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Amid a global pandemic, Tinker Street Tavern opened in July 2021. Aesthetes will find the space delightful; not a single opportunity to pay homage to the bar’s musical history was missed. The historic property was once owned by Albert Grossman — who managed Dylan, The Band, Janis Joplin and Todd Rundgren to name a few.
Caitlin Cowger, owner of Camp Caitlin, has a piece of advice when it comes to buying your Upstate dream home: “Don’t look for the house of your dreams. Renovate the house of your dreams.”
I recently moved upstate into a house with Very Boring Walls: bare except for the baseboards and some generic moldings around the doors and windows. The walls were beige and mint, and looked cookie-cutter and boxy, which — in this early aughts saltbox pre-fab — they were. They needed personality. So, with no previous experience and having never before used a saw, I decided to add some wainscoting. I had a tiny budget and no professional help, but installation was easy enough. The finished effect gave the walls texture and allowed for more color, pattern, and finishing options for each room. In short, they look incredible, and now the rooms practically beg for martini hour.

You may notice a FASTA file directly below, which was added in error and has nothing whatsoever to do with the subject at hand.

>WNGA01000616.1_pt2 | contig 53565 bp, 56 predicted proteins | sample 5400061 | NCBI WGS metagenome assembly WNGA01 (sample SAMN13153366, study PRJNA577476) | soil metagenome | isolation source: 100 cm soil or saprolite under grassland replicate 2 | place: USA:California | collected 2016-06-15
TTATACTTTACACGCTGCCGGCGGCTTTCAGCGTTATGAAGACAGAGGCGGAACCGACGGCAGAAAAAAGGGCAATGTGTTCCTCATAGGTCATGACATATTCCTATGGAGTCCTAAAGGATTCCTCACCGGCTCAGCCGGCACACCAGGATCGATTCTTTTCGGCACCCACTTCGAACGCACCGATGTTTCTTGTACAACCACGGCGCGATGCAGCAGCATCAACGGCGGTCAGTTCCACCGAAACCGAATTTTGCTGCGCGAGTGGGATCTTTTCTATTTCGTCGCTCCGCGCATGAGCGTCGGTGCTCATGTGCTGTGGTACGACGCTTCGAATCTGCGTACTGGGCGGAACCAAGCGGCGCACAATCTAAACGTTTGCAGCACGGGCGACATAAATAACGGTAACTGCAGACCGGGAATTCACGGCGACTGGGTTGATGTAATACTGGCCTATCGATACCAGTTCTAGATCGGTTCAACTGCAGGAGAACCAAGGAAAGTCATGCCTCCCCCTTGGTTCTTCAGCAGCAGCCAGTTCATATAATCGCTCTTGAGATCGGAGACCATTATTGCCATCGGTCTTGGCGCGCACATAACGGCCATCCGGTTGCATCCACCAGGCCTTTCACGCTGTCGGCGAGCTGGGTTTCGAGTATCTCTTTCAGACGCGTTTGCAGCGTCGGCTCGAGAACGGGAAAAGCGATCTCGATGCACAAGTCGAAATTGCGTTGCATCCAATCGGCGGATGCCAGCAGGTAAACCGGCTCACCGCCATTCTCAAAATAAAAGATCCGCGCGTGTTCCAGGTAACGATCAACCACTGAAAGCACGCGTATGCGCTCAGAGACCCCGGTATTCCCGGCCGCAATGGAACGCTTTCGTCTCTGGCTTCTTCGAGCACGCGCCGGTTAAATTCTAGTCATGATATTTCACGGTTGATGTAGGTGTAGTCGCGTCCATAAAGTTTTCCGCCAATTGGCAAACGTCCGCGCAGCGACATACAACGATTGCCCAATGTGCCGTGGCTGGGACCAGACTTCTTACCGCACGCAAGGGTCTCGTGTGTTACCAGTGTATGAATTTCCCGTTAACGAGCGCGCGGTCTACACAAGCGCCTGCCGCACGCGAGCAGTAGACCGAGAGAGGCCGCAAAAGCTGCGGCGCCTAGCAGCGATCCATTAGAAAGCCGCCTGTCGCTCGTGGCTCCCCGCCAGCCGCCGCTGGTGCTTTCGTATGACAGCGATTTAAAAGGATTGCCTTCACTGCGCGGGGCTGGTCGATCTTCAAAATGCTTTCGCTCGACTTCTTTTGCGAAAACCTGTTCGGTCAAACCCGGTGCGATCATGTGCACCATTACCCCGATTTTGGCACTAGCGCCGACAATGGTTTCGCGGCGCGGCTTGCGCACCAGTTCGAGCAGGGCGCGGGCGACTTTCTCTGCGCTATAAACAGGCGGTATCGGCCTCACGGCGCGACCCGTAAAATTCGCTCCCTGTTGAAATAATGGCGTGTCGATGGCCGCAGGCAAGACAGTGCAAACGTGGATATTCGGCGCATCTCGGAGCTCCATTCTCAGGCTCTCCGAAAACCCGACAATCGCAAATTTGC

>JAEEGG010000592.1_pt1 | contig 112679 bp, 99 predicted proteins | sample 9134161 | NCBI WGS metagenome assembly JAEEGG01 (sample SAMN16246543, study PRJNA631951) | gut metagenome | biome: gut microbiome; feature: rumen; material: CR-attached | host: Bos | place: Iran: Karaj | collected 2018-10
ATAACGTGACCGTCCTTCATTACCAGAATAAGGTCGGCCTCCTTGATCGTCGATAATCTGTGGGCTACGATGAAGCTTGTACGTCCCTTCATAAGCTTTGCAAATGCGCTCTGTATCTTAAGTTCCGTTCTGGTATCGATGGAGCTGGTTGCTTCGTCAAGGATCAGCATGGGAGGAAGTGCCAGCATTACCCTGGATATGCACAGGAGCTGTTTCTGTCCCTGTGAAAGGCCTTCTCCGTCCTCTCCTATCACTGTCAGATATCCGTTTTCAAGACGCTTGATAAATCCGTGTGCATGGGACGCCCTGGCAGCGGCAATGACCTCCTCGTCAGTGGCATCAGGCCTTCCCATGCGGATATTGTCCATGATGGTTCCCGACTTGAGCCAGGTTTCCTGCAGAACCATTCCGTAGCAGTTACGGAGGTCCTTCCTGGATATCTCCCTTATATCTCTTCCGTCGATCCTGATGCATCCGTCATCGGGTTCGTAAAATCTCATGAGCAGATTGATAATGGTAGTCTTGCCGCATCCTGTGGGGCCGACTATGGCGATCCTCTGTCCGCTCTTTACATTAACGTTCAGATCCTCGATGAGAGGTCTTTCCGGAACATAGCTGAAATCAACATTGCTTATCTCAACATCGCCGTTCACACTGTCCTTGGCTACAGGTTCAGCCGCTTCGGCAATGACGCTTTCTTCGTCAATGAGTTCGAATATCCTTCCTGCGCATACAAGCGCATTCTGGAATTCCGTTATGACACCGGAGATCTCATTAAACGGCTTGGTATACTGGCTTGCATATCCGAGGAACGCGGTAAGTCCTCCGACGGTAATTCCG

In a time of blandly Insta-generic wall art, Marcie Paper’s patterned murals buck the trend.
The Hudson Valley painter layers and repeats abstract motifs—like delicate spindles and bulbous pear shapes—to mesmerizing effect, drawing inspiration from personal memories, vintage textiles, and her own small-scale paintings.
The results are absorbing, highly detailed works of art that reveal themselves the longer one looks. Below, Paper discusses her relationship to memory and meaning, painting and patternmaking, form and function—and why she loves living upstate.